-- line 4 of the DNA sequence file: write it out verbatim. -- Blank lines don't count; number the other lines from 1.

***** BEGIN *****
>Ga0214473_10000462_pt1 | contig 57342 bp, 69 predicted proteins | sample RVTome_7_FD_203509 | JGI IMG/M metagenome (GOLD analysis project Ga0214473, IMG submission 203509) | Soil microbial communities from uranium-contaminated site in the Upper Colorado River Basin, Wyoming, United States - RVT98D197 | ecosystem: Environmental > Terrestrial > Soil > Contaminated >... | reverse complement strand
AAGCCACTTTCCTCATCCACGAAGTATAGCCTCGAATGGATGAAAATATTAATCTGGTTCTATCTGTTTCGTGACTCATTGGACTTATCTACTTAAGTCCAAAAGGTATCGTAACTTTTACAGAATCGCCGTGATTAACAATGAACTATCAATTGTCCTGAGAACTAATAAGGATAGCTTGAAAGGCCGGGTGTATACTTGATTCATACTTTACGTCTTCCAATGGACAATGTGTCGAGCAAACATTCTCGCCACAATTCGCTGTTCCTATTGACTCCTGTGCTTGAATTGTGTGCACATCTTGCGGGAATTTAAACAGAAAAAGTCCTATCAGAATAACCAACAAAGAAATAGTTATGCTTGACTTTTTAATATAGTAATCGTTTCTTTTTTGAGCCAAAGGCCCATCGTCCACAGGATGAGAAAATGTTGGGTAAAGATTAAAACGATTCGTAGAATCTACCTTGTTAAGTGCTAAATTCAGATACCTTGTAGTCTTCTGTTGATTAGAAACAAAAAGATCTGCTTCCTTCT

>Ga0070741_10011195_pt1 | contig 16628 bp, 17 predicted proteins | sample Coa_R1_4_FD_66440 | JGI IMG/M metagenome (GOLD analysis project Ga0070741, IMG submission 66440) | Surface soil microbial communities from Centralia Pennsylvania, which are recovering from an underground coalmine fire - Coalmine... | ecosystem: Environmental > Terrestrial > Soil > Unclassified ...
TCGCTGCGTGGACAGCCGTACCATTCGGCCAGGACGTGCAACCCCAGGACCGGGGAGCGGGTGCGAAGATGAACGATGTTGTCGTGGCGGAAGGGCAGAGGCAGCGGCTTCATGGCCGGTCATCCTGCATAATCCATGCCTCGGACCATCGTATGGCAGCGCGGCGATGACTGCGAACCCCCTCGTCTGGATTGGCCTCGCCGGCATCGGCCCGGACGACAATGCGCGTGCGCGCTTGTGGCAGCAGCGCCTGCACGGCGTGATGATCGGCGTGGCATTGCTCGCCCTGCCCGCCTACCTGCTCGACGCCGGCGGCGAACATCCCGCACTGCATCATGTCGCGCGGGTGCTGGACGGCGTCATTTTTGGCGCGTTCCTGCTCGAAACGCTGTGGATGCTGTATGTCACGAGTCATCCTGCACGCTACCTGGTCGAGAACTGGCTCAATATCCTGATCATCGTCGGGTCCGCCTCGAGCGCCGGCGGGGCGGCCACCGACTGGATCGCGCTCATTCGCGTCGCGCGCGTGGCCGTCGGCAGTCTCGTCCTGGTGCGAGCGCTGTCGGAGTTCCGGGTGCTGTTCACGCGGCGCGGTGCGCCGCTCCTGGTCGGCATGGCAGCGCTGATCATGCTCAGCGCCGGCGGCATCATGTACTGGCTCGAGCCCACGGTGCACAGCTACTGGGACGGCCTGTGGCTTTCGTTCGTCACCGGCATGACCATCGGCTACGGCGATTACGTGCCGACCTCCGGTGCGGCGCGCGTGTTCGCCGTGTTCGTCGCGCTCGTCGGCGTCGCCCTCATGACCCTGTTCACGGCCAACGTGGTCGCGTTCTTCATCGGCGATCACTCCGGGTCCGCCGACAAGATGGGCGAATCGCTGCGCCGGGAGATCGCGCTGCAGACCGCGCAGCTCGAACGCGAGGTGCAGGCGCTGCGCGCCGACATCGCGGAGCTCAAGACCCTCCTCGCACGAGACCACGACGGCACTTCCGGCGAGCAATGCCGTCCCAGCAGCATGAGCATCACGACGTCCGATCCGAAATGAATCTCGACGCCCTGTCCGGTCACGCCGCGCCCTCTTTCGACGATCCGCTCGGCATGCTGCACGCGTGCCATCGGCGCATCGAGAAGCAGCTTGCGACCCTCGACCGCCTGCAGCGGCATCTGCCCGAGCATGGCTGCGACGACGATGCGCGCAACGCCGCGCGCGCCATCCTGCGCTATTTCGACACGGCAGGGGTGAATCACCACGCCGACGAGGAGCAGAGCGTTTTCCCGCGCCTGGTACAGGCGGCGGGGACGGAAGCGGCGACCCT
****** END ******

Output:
TCGCTGCGTGGACAGCCGTACCATTCGGCCAGGACGTGCAACCCCAGGACCGGGGAGCGGGTGCGAAGATGAACGATGTTGTCGTGGCGGAAGGGCAGAGGCAGCGGCTTCATGGCCGGTCATCCTGCATAATCCATGCCTCGGACCATCGTATGGCAGCGCGGCGATGACTGCGAACCCCCTCGTCTGGATTGGCCTCGCCGGCATCGGCCCGGACGACAATGCGCGTGCGCGCTTGTGGCAGCAGCGCCTGCACGGCGTGATGATCGGCGTGGCATTGCTCGCCCTGCCCGCCTACCTGCTCGACGCCGGCGGCGAACATCCCGCACTGCATCATGTCGCGCGGGTGCTGGACGGCGTCATTTTTGGCGCGTTCCTGCTCGAAACGCTGTGGATGCTGTATGTCACGAGTCATCCTGCACGCTACCTGGTCGAGAACTGGCTCAATATCCTGATCATCGTCGGGTCCGCCTCGAGCGCCGGCGGGGCGGCCACCGACTGGATCGCGCTCATTCGCGTCGCGCGCGTGGCCGTCGGCAGTCTCGTCCTGGTGCGAGCGCTGTCGGAGTTCCGGGTGCTGTTCACGCGGCGCGGTGCGCCGCTCCTGGTCGGCATGGCAGCGCTGATCATGCTCAGCGCCGGCGGCATCATGTACTGGCTCGAGCCCACGGTGCACAGCTACTGGGACGGCCTGTGGCTTTCGTTCGTCACCGGCATGACCATCGGCTACGGCGATTACGTGCCGACCTCCGGTGCGGCGCGCGTGTTCGCCGTGTTCGTCGCGCTCGTCGGCGTCGCCCTCATGACCCTGTTCACGGCCAACGTGGTCGCGTTCTTCATCGGCGATCACTCCGGGTCCGCCGACAAGATGGGCGAATCGCTGCGCCGGGAGATCGCGCTGCAGACCGCGCAGCTCGAACGCGAGGTGCAGGCGCTGCGCGCCGACATCGCGGAGCTCAAGACCCTCCTCGCACGAGACCACGACGGCACTTCCGGCGAGCAATGCCGTCCCAGCAGCATGAGCATCACGACGTCCGATCCGAAATGAATCTCGACGCCCTGTCCGGTCACGCCGCGCCCTCTTTCGACGATCCGCTCGGCATGCTGCACGCGTGCCATCGGCGCATCGAGAAGCAGCTTGCGACCCTCGACCGCCTGCAGCGGCATCTGCCCGAGCATGGCTGCGACGACGATGCGCGCAACGCCGCGCGCGCCATCCTGCGCTATTTCGACACGGCAGGGGTGAATCACCACGCCGACGAGGAGCAGAGCGTTTTCCCGCGCCTGGTACAGGCGGCGGGGACGGAAGCGGCGACCCT